Thursday, July 31, 2014

Don't Bother Reading "Acts of the Apostles"

Read Biodigital instead.

After reviewing John Sundman's Biodigital, I promised to report back after reading Acts of the Apostles which shares about 60% of its text.

It's very unusual for a lay reader to have access to two versions of a book in this way. Biodigital is partly the result of the sort of editorial work that goes on behind the scenes of publishing, and to read Acts is to become aware of sausage making that is usually invisible.

The bottom line is that Biodigital is a much better book. You won't miss anything if you skip Acts. While there's a lot of tightening here and there, there are two big changes which lead me to urge you to set aside Acts.

The first is Gordon Biersch, which has been removed from the book. Gordon Biersch opened in 1988 on Emerson Street in Palo Alto, California. I remember when it opened, it was a revelation. The beer was pretty good, and the food was designed to go with the beer. Today, this sort of place has a name: "gastro-pub", but back in 1988, that word didn't exist, at least in the vocabulary of grad students like me. Yuppies flocked to the place and by the time Sundman was writing Acts, it signified everything good and bad about Silicon Valley. But since then, Gordon Biersch has gone all Vegas. No really, the founders were bought out by money from Las Vegas. Today, there's a Gordon Biersch gastropub in 34 places where restaurants are allowed to brew beer, including 4 in Taiwan. It's owned by the same company that owns "Rock Bottom" brewpubs.

In Biodigital, the events that occurred at Gordon Biersch have been moved a mile or so southeast to Antonio's Nut House. Antonio's is still around. Like everything else in the area, it's changed, but it's not like Silicon Valley changed into Las Vegas. It's like Sun Microsystems changed into Google. I went and had a beer there when I was visiting earlier this month. I took pictures. Google maps has a walk-through view.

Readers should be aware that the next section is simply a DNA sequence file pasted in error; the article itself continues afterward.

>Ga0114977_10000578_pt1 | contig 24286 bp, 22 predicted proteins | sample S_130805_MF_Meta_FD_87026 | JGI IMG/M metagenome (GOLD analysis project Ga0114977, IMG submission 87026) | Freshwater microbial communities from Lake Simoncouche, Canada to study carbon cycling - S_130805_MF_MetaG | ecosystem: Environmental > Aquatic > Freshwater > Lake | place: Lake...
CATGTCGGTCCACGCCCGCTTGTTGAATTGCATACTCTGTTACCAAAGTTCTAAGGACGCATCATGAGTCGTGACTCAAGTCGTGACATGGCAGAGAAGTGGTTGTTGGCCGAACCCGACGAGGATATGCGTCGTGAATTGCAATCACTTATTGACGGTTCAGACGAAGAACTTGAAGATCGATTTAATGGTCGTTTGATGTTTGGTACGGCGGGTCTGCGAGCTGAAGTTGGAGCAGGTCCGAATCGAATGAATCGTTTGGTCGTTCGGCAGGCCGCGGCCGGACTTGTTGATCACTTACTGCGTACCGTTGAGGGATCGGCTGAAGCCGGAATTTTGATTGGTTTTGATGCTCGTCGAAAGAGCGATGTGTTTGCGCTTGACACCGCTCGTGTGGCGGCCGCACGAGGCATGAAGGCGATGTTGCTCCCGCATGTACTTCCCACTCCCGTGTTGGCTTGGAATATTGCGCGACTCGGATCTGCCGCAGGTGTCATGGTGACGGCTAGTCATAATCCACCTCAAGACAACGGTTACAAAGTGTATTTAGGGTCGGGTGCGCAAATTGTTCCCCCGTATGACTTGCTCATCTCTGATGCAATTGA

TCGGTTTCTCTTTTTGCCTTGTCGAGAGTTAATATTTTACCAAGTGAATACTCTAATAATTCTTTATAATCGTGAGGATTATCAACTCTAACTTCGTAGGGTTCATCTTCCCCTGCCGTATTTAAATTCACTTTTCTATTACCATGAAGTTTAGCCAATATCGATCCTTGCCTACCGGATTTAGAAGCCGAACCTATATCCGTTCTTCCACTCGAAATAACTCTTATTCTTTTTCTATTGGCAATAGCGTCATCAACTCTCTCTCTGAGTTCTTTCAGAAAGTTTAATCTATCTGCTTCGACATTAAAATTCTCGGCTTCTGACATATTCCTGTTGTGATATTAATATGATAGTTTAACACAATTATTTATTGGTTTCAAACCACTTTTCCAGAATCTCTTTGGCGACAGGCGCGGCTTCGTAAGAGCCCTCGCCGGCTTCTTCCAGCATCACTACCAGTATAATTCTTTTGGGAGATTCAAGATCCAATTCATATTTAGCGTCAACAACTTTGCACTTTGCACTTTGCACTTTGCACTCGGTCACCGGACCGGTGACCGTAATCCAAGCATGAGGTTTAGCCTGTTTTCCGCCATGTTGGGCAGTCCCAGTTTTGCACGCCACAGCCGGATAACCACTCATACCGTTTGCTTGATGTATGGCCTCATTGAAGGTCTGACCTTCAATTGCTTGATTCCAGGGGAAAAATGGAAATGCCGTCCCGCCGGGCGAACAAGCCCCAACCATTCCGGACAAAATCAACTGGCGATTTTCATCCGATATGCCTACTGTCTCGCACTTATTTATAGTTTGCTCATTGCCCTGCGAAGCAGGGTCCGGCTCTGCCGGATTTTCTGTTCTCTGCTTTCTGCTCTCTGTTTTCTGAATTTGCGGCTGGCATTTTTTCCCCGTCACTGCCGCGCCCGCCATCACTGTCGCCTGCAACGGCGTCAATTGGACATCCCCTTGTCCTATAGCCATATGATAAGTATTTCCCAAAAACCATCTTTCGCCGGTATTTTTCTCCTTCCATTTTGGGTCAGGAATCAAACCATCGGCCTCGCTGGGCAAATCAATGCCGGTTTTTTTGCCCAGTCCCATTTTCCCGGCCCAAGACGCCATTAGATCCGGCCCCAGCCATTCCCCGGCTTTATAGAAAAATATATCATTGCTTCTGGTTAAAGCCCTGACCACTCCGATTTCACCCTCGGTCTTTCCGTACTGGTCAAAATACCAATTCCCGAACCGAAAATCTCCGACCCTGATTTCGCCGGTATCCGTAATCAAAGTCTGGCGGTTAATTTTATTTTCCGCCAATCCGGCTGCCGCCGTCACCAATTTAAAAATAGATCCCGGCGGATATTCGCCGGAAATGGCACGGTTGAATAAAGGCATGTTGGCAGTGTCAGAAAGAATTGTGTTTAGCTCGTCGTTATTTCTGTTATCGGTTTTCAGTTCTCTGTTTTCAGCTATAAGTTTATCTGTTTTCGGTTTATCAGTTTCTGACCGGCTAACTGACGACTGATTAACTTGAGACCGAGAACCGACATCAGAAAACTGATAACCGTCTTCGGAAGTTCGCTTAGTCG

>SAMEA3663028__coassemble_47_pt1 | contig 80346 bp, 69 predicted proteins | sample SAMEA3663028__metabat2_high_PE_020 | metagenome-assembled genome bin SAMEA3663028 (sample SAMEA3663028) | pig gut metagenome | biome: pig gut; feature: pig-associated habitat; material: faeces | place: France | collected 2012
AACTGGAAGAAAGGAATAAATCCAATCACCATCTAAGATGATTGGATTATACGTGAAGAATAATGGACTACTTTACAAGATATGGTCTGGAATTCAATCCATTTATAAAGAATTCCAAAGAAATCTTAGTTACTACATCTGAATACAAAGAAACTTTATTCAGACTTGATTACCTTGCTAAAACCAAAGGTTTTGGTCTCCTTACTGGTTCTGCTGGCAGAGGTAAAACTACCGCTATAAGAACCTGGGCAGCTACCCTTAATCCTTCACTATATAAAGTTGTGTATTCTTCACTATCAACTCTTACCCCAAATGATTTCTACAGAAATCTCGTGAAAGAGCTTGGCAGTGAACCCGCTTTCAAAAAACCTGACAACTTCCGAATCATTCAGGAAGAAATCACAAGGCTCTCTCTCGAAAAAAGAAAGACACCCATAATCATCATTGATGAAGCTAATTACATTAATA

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The other big change is the book's depiction of Bartlett Aubrey. Bartlett, the estranged wife of hero Nick Aubrey, is supposed to be a brilliant molecular biologist, but in Acts, she mostly has big breasts. It's not a realistic portrait at all, more of an adolescent fantasy character. In Biodigital, references to Bartlett's breasts are cut by 50%, and I swear that's not why I thought the character was a lot smarter than in Acts.

So, support your local author. Or your local beer bar. Better yet, do both at the same time.

Thursday, July 10, 2014

"Subtleism" is a Useful Word

Allison Kaptur has written about the last of Hacker School's lightweight social rules: "No Subtle -isms":
Our last social rule, "No subtle -isms," bans subtle racism, sexism, homophobia, transphobia, and other kinds of bias. Like the first three rules, it's targeting subtle, accidental, mildly hurtful behavior. This rule isn't targeting slurs, harassment, or threats. These kinds of severe violations would have consequences, up to and including expelling someone from Hacker School. 
Breaking the fourth social rule, like breaking any other social rule, is an accident and a small thing. In theory, someone should be able to say "Hey, that was subtly sexist," get the response "Oops, sorry!" and move on just as easily as if they'd well-actually'ed. In practice, people are less likely to point out when this rule is broken, and more likely to be defensive if they were the rule-breaker. We'd like to change this.
When this was explained to me by Hacker School Co-Founder Sonali Sridhar, I thought it was brilliant, but I heard "subtle -ism" as a single word, "subtleism". "Subtleism" conveyed to me the concept that something could be harmless by itself, but multiplied by a thousand could be oppressive. So for example, using "you guys" for the second person plural when both men and women are included, is never meant to be sexist, and is rarely taken the wrong way. But an ocean of hundreds or even thousands of tiny, insignificant locutions like "you guys" can drown even a strong swimmer.

The reason subtleism is a useful word is that it can convey forgiveness in a context of working together to create a culture that is supportive of a diverse team. Reminding someone of a subtleism doesn't need to be a "shaming ritual"; after all, everyone uses subtleisms all the time. Compare the word "micro-aggression", which is used as an accusation or a lamentation.

Also, the word we should be using for the second person plural is "youse".